How to Hire the Right Executive Assistant  

By Bill Peatman | Updated: 22 Mar, 2021

Far from being replaced by technology, the executive assistant is evolving into a more technical role, essential for busy C-suite leaders, entrepreneurs, and business owners.

Virtual Executive Assistants help increase productivity by taking on tasks like scheduling and calendaring, CRM management, data entry, email correspondence, and other time-consuming tasks that distract from core business functions. All of these involve mastering the digital tools that now support these functions.  

With 13,000 executive assistant listings on LinkedIn on any given day, finding a good one can be challenging. Here are some tips for finding an assistant that will work for you.

Think About Your Requirements  

To find the best candidates, you need to know what you need. Make a detailed list of all the skills you want an executive assistant to have. Be as specific as possible.

To facilitate the screening process, start with a wish-list of what you need. Think through the skills, experience, and knowledge that will make the hire improve your productivity. It can be helpful to divide the list into two categories:  

  • Hard skills—the tool and technology the assistant must have to support you.  
  • Soft skills—the personality traits, behaviors, and social attitudes needed to work for you.  

Let's break these down.

Hard Skills of Executive Assistants  

Hard skills have to do with productivity technology and tools you use in your business. You're looking for someone who can use these tools to take the functions they perform off your plate. According to Ziprecruiter, the top tools requested in executive assistant job descriptions are:  

  • Scheduling  
  • Word processing  
  • Spreadsheets  
  • Travel planning  
  • Expense reporting  

You may look beyond these basic applications. Create a list of all the tools you use to do the work that you want to offload. Include any specific applications you think the assistant will need. Some examples of tools and popular apps include:  

  • Email (Gmail, Outlook)  
  • Calendars (Outlook, Google)  
  • Travel planning (Concur, Trip Actions)  
  • Expense reporting (Expensify, Abacus)  
  • CRM (Salesforce, HubSpot)  
  • Data entry (Excel, Google Sheets)  
  • Word processing (Word, Google Docs)  
  • Document management (Box, OneDrive)  
  • Project management (Trello, Asana) 

Must-haves vs. Nice-to-haves  

When it comes to tools and technology, defining what tool experiences are must-haves vs. nice-to-haves is essential. For example, if someone doesn't regularly use Google Docs but Word, that might be OK. Some tools are easy to learn on the job. That the same time, be clear about what skills are non-negotiable to filter out unqualified candidates. 

Experience Level  

Also, include the level of experience needed for each tool. Experience can be categorized by time (years) or more qualitatively (basic, intermediate, advanced). For example, if you use advanced spreadsheets, you should note that.

Soft Skills  

Since your assistant will serve as your representative with internal and external contacts, soft skills are critical to the role. In LinkedIn's Global Talent Trends 2019, 92 percent of HR pros said that soft skills are equally or more important than hard skills. Also, 89 percent said a lack of soft skills was the primary reason new hires don't work out. According to the career website Monster, the six most valuable soft skills for any role are:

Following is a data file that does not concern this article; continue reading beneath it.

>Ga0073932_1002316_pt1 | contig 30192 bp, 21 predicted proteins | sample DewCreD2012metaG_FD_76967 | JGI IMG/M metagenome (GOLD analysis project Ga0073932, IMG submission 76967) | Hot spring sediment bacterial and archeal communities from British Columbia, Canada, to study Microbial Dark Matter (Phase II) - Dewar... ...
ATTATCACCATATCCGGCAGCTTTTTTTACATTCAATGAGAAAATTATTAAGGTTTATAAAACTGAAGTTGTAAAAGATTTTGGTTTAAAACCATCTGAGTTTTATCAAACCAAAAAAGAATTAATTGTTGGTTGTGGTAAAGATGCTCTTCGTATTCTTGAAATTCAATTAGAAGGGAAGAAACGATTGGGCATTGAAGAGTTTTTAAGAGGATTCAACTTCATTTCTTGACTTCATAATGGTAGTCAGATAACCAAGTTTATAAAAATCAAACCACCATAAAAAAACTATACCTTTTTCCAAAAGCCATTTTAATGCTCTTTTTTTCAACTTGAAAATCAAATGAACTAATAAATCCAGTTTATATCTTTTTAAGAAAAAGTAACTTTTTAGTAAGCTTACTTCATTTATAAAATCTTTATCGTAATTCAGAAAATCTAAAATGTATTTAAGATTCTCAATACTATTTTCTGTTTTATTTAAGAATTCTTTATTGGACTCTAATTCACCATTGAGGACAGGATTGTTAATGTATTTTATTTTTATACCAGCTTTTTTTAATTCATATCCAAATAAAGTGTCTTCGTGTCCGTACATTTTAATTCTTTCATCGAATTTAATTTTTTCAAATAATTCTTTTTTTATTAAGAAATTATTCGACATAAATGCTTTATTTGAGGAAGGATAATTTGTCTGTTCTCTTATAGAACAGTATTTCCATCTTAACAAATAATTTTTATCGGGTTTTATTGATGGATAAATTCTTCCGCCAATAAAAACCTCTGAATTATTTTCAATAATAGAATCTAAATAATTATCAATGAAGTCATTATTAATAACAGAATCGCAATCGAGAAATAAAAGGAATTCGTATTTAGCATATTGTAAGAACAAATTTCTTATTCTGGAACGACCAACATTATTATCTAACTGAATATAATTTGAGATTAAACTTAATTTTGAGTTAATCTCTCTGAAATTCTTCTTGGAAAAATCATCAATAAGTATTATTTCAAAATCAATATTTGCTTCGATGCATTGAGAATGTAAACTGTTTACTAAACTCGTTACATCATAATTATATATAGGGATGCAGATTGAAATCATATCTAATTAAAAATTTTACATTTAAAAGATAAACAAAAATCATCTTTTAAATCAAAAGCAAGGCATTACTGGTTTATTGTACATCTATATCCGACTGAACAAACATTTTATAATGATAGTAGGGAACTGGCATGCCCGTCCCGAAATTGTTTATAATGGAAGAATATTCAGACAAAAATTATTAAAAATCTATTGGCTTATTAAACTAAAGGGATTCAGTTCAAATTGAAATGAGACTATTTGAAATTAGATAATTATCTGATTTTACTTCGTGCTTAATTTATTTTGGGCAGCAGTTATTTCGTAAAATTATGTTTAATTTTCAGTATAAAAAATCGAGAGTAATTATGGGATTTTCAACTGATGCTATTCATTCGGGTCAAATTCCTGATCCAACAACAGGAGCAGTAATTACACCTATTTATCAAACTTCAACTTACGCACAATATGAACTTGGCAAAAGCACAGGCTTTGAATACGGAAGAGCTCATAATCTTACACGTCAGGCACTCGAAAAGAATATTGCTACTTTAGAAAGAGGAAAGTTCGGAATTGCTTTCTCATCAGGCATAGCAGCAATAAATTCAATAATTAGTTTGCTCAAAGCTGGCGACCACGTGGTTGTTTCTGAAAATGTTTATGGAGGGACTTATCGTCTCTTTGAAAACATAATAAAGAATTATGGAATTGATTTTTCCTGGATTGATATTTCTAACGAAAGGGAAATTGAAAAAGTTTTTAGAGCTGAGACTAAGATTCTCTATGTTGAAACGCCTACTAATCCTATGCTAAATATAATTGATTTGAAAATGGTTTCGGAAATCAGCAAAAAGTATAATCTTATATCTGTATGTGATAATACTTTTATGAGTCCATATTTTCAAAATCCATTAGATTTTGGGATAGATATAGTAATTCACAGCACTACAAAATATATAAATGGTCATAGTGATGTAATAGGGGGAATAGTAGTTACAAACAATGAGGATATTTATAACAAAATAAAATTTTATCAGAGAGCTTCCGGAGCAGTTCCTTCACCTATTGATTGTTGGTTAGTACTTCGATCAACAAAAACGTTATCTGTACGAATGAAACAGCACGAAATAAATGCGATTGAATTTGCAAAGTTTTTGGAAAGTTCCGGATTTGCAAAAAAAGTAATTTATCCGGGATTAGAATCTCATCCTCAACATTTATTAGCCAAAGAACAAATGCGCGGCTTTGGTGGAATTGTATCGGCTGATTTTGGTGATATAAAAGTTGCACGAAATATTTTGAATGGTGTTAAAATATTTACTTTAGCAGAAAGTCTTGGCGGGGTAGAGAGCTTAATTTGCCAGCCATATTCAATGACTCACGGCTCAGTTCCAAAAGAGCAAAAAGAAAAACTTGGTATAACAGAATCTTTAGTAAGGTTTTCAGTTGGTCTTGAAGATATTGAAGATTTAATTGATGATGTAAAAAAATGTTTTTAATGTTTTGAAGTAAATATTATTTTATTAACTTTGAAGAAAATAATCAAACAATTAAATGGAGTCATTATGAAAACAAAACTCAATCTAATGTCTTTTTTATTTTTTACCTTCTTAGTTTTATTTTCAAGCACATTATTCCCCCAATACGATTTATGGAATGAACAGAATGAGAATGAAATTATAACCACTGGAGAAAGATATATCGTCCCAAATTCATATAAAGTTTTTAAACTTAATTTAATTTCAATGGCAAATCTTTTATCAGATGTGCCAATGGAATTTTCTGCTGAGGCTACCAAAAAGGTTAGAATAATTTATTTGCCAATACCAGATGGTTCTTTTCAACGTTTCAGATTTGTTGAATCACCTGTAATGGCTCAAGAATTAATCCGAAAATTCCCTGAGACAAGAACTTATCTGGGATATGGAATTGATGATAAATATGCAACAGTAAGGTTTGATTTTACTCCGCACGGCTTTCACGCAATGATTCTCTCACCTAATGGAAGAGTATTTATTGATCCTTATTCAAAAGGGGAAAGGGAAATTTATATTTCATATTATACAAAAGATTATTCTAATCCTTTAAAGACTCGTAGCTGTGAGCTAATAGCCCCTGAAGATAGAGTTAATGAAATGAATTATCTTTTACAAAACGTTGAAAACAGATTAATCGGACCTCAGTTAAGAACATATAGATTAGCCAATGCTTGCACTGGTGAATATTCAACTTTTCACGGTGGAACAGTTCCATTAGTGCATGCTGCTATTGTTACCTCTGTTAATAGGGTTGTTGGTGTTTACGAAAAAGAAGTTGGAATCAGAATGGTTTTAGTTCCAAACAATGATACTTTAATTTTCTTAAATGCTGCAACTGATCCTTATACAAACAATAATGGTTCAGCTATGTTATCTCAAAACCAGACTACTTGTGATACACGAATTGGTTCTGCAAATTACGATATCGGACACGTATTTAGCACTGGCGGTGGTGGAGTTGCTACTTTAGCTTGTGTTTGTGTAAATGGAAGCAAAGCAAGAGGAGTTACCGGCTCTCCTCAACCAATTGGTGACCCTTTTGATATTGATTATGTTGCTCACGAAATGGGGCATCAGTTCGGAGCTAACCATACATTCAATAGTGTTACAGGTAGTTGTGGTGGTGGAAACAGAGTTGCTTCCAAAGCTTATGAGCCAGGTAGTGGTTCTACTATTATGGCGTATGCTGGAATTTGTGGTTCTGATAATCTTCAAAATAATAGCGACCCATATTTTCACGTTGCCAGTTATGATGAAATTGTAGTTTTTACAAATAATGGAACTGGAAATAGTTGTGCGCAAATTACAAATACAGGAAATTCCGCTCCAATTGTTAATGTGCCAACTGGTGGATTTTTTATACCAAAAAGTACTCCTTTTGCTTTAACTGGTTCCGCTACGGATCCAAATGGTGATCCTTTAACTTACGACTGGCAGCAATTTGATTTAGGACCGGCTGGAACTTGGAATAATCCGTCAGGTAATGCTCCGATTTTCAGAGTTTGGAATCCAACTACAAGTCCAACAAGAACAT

• Communication  
  • Teamwork  
  • Adaptability  
  • Problem-solving  
  • Critical observation  
  • Conflict resolution  

Soft skills are notoriously hard to define and measure. You can't ask a candidate how many years they have been communicating! However, company ranking website Glassdoor recommends asking candidates to give examples of how they have demonstrated these skills in previous positions.

Reference checks can validate (or not) candidates' stories, but most references are handpicked by the candidate and are unlikely to give critical feedback. However, asking previous employers to corroborate specific situations can give you a deeper look into the candidate's claims.  

There are also online skills assessment sites. Most are focused on hard skills, but some offer tests for soft skills like communication, verbal reasoning, and time management. Skills tests can help remove bias from the hiring process by providing objection comparisons of candidates. 

Related: How to Create a Great Executive Assistant Job Description

Don't Forget Teachability  

Regardless of the skills and experience your new executive assistant will bring, they will have to learn your personal and company processes. Measuring teachability is another tricky part of the hiring process.

You can look for signs of ongoing learning on a candidate's resume, LinkedIn profile, and during an interview. For example, if a candidate lists courses taken outside of formal education to learn and grow, that can show the kind of initiative and confidence that develop strong soft skills.

Related: How to Motivate Employees to Engage in Continuous Learning

Outsourced Executive Support  

The rise of remote work has made virtual executive assistants a popular choice to get the kind of help you need faster and without the risk and management overhead of an external hire.

Virtual assistant businesses can quickly match you with a long-term executive assistant with the hard and soft skills that are most important to you and your team. Given that most officer workers are remote, the difference between a virtual assistant and an in-house admin is close to nil.

Another advantage of working with a virtual executive assistant business is that you'll always have backup support if an assistant is out.

Also, a virtual assistant will document all your processes; if an assistant moves on or doesn't work out, a new assistant can seamlessly step in.